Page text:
Gage Descriptions

Dam release, runs every day of the year.

River is much more difficult at higher flows.

Permits

NA

Directions Description


We have no additional detail on this route. Use the map below to calculate how to arrive to the main town from your zipcode.

No Accident Reports

Alerts

News

article main photo

Flathead River Tributaries Get Protection for Christmas (MT)

1/11/2019
Kevin Colburn

Wild rivers and their enthusiasts got some good news with the release of the new 15-20 year Forest plan for the Flathead National Forest. The decision newly protects 22 streams as eligible for Wild and Scenic designation, based in large part on the advocacy of American Whitewater and our awesome partners and members in Montana. These protections will serve as a vital steppingstone to the designation of some of our Nation’s most outstanding headwater streams. 

article main photo

Montana Dam Proposals to be Withdrawn!

6/7/2013
Kevin Colburn

The company that has been seeking permits to build three new hydropower projects in Montana announced today that they are abandoning their proposals - for now.  This is a great relief for the many Montanans that care about the incredible paddling, fishing, and scenery of East Rosebud Creek, West Rosebud Creek, and the Madison River.  

article main photo

FERC Grants Permit to Study Hydro on Madison (MT)

10/30/2009
Kevin Colburn

Earlier this week FERC granted a permit that gives a private company sole rights to study and seek to develop a damaging hydropower project on Montana's famed Madison River.  The project would pipe water from Quake Lake around the Class IV/V Slide section of whitewater to a new powerhouse downstream.  American Whitewater and regional paddling clubs have opposed this project and will continue to do so.    

article main photo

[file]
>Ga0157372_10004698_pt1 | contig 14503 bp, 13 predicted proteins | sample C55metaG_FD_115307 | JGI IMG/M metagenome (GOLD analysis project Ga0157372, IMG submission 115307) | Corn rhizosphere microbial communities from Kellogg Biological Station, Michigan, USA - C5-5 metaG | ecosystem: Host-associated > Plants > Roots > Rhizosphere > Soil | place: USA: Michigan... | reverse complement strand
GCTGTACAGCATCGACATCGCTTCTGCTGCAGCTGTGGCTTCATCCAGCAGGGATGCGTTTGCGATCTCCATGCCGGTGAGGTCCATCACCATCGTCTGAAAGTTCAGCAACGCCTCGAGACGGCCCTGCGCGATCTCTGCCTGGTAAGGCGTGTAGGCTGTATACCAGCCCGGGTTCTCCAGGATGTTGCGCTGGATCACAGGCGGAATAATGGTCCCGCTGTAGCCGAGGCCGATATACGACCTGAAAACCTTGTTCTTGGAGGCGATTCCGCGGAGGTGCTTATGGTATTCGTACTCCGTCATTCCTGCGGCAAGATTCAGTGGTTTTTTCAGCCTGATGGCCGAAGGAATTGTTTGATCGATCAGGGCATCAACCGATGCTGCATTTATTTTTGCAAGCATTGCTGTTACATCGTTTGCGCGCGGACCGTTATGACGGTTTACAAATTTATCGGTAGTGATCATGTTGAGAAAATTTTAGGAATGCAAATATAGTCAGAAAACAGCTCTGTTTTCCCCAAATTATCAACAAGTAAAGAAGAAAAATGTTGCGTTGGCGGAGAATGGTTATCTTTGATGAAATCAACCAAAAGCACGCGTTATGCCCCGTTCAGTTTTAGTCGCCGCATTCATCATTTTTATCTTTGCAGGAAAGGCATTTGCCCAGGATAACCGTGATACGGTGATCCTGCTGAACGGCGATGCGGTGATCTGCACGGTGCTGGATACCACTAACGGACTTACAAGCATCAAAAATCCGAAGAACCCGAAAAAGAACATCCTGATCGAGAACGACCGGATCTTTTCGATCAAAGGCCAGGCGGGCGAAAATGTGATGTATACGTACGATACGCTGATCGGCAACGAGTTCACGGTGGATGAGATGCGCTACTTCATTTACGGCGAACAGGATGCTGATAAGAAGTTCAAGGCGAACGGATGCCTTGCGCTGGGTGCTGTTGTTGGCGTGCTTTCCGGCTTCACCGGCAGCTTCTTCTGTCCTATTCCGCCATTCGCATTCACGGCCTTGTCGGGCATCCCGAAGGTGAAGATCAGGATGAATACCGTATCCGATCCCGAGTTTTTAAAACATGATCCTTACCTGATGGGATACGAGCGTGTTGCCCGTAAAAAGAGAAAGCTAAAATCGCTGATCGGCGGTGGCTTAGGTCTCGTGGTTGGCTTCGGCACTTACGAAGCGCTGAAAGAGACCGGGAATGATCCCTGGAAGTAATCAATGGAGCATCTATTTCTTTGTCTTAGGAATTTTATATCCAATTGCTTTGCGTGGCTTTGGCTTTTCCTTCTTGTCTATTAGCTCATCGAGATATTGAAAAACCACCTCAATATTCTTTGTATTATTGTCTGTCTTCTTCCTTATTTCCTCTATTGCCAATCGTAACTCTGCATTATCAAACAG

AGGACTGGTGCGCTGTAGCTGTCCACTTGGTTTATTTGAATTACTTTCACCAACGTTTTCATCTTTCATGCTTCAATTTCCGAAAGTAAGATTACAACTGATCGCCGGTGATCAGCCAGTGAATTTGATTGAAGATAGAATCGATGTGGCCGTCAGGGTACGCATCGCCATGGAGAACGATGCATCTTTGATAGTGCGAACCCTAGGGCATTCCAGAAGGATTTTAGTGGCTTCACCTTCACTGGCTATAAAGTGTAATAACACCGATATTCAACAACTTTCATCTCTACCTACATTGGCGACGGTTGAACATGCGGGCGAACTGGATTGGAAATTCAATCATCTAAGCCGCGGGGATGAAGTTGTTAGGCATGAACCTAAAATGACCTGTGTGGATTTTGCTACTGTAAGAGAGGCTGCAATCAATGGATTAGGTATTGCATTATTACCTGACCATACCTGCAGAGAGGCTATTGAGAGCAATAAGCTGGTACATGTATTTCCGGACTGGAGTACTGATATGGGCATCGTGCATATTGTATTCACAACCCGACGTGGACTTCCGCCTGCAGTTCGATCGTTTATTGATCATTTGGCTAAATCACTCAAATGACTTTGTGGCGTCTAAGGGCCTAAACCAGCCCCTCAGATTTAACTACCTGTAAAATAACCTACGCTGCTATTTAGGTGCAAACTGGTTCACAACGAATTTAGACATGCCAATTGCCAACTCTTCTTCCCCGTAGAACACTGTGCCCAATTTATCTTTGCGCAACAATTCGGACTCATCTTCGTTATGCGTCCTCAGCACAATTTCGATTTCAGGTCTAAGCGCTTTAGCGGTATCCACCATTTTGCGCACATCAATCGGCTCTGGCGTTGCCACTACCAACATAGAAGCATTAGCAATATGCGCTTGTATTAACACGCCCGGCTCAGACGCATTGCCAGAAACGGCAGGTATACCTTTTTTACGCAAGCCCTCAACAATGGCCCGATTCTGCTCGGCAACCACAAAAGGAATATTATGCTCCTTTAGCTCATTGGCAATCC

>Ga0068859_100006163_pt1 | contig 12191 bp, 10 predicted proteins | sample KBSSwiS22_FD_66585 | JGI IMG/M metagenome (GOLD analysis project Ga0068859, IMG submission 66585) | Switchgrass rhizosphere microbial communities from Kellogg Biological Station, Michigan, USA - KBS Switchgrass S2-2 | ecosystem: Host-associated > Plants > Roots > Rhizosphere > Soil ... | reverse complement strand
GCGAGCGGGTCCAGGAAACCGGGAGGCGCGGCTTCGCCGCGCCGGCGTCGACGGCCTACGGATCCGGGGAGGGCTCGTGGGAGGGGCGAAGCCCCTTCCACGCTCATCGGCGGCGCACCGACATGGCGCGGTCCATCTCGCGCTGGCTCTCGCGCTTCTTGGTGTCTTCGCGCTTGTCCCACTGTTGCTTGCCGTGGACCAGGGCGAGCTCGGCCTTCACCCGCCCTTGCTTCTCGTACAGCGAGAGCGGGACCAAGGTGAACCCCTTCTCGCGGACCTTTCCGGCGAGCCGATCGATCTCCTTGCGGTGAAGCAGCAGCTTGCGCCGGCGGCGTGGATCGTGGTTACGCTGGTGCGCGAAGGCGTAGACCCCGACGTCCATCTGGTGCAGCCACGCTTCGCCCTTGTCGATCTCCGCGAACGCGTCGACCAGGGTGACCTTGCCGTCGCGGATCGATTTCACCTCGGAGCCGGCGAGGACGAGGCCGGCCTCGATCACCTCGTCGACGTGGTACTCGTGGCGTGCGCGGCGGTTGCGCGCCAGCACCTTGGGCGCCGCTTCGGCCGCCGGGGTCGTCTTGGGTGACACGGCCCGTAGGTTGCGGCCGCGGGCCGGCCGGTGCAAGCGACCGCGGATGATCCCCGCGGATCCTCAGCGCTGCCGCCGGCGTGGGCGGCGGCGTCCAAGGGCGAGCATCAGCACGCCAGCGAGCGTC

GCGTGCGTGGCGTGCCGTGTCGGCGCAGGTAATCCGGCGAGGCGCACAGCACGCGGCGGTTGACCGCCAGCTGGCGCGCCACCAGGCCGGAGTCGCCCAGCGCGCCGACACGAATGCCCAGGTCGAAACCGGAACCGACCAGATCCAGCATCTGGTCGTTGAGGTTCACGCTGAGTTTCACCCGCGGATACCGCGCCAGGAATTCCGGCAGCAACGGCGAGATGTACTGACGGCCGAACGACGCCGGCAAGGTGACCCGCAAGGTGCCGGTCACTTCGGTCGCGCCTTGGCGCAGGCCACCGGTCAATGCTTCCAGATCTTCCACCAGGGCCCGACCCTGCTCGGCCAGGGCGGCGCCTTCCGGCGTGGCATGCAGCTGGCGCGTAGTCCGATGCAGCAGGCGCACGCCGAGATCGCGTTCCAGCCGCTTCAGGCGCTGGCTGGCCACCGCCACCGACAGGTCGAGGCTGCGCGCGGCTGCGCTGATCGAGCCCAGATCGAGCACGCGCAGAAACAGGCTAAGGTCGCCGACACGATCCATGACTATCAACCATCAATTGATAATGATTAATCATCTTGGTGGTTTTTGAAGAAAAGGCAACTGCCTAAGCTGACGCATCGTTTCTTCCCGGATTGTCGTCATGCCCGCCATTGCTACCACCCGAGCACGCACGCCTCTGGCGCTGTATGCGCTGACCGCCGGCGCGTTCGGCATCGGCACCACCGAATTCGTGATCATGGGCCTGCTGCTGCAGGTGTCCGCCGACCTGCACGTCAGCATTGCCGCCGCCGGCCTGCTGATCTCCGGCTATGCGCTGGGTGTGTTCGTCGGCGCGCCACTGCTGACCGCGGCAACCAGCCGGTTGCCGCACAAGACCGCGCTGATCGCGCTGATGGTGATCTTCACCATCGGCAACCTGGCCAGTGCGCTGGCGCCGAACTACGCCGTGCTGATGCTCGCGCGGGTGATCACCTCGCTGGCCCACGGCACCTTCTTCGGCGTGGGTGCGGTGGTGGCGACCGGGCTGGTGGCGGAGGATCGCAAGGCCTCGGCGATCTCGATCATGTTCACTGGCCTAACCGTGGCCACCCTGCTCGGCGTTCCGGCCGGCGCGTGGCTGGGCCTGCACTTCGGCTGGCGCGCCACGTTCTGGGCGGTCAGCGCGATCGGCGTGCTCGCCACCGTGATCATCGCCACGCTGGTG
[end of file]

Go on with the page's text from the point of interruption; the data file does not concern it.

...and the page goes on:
AW Opposes New MT Hydro Proposal

8/17/2009
Kevin Colburn

Fifty years ago today a 7.3 magnitude earthquake triggered a massive rockslide that dammed Montana's Madison River and buried a Forest Service campground beneath 80 million tons of rock. Recently, a power company pitched a plan to divert water from the lake that was formed behind the slide to a powerhouse in the valley below, which would severely impact the river. American Whitewater, Beartooth Paddlers, and the Jackson Hole Kayak Club filed comments last week introducing legal, recreational, and ecological arguments against the project.

article main photo

Appeal Challenging Montana Navigability Is Denied

7/28/2003
Jason Robertson

On May 28 the U.S. Supreme Court denied an appeal by Mountain States Legal Foundation who filed a lawsuit in June 2001 alleging the 1985 Montana Stream Access Law violated their rights under the U.S. Constitution to regulate who floated over their land.

The decision thereby protects Montana's Stream access law and public rights of navigation throughout the State.

article main photo

River Recreationists Win Big in Montana!

1/9/2001
Jason Robertson

The Missoulian newspaper reported on January 5th, 2001 that U.S. District Judge Charles C. Lovell dismissed a case brought by the Mountain States Legal Foundation challenging public recreational rights on Montana’s rivers and streams. This is a huge win for boaters and fishermen!
user-avatar

David Schroeder

Revisions

Revision #Revision DateAuthorComment
1190807 03/27/07 David Schroeder expanded runnable range based on AP's advice based on a run at 850